- Exfoliants should not be mixed or applied at the same ritual unless they’re super gentle. If you have one product with retinol and another with salicylic acid then the two together will cause irritation. Salicylic acid (BHA) with fruit/food acids like lactic or malic acid or any other AHAs is ok, provided both are in small concentrations. Overall, it is best not to mix though. Retinol, enzymes, BHAs and AHAs should all be used alone, not concurrently. (try Harvest Illuminé or Equilibrium)
- Oils can be applied before or after serums – see above. If you are applying an oil and a balm or an oil and a cream, or whatever combination of heavy, very nourishing products, it is best to combine them all BEFORE applying and then only apply a thin layer of the mixture to avoid overwhelming skin and creating congestion. Unless the skin is extremely dry and undernourished, in which case the proper order is: serum, oil, cream, balm.
Myth #3: Facial oils are only for dry skin.
Actually, the best way to handle oily skin is to STOP trying to dry it out and use a facial oil instead! What we tend to do if our skin is too oily, is to keep trying to scrub and strip the oil away, which sends the message, more and more strongly, to the skin that it needs to make MORE oil – to the skin oil equals protection and defense. If you keep stripping, it keeps pumping. Whoa – that sounded so dirty. Yikes!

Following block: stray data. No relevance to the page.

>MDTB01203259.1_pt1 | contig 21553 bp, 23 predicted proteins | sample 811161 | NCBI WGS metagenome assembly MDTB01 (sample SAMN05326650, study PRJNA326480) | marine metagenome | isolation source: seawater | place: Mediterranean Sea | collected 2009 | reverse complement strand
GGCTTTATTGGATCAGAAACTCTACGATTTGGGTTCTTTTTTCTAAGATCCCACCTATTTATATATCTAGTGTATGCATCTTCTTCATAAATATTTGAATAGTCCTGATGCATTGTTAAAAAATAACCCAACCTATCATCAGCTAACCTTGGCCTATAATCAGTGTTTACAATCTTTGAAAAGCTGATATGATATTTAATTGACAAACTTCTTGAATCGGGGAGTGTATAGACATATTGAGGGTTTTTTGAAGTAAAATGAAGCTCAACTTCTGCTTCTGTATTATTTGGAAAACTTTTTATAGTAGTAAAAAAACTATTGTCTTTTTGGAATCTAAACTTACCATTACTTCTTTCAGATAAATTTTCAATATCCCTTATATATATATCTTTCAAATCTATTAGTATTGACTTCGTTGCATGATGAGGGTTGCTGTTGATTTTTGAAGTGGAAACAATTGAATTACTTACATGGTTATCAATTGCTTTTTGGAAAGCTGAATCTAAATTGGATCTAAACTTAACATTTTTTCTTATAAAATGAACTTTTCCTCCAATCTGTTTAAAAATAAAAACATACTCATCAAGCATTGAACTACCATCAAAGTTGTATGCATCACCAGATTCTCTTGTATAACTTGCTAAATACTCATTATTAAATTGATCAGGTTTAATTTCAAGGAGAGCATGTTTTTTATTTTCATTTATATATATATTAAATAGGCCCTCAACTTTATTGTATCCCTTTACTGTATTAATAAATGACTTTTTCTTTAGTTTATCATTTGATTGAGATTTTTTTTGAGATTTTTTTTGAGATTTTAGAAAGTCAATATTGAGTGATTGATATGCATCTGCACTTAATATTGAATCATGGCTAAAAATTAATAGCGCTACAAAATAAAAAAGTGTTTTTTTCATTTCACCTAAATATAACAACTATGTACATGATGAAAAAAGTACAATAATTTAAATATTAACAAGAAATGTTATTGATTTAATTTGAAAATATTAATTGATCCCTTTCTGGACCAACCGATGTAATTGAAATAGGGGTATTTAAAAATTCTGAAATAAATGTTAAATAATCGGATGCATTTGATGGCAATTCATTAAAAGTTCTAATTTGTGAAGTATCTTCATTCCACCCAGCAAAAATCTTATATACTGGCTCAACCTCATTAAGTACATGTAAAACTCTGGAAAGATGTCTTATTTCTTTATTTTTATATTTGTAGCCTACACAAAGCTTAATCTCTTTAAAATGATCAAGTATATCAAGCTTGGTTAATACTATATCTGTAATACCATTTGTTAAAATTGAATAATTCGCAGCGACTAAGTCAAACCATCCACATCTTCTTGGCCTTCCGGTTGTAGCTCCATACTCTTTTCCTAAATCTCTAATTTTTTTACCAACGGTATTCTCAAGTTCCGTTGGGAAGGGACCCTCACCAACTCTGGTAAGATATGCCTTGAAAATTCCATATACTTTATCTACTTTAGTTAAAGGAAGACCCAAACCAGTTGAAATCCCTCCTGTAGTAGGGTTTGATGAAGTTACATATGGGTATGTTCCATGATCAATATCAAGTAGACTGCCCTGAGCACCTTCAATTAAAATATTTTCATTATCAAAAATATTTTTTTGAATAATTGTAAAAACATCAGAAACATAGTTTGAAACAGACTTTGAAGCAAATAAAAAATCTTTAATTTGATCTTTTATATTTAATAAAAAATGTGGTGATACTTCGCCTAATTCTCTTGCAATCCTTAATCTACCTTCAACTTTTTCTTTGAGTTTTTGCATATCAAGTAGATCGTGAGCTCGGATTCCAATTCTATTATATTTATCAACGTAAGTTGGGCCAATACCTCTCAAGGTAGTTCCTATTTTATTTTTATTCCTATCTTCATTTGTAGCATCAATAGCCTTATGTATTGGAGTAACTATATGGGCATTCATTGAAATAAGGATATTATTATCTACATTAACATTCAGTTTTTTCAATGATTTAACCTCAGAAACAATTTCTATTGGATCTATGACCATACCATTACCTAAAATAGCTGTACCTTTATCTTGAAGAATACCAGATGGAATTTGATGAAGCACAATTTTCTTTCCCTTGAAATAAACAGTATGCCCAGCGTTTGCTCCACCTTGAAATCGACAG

BUT, if you apply the RIGHT oil to your skin (a nice lightweight high linoleic oil like Clear Resolution) then the skin is eventually going to calm down and balance, especially if you add some balancing essential oils like geranium. Keep in mind, this won’t be an immediate overnight thing so your patience and faith are appreciated. BUT, with using a facial oil correctly, I have found this is hands down the best way to get the skin back to balance. Trust me, you will NOT win the fight against your skin – its better to give in and coddle it instead of fight it with harsh formulations.
If your skin is very dry, you would think applying oils would help, no? Sometimes, facial oils are NOT the right product for dry skin! Or they are only partially the solution – the skin is also lacking hydric moisture, not just lipid moisture. Also, if the skin is dry, we need to be looking for very specific lipidic moisture – oils and butters that help with supporting barrier function and preventing trans-epidermal water loss (TEWL). So if the skin is dry, I would encourage cleansing ONLY with a lotion or milk cleanser once daily, adding a powerful hydrating serum (avoid hyaluronic acid as an ingredient though – it tends to draw water FROM your skin) and apply a barrier function supporting balm/butter over the serum (or a very nourishing oil blend). If the balm/oil at 100% concentration is too intense, then mix the balm with the serum and apply this mixture. (try Clean Canvas, Salvation and Ceremony)
Have you busted any skincare myths through your own personal skincare experimentations? Let me know in the comments!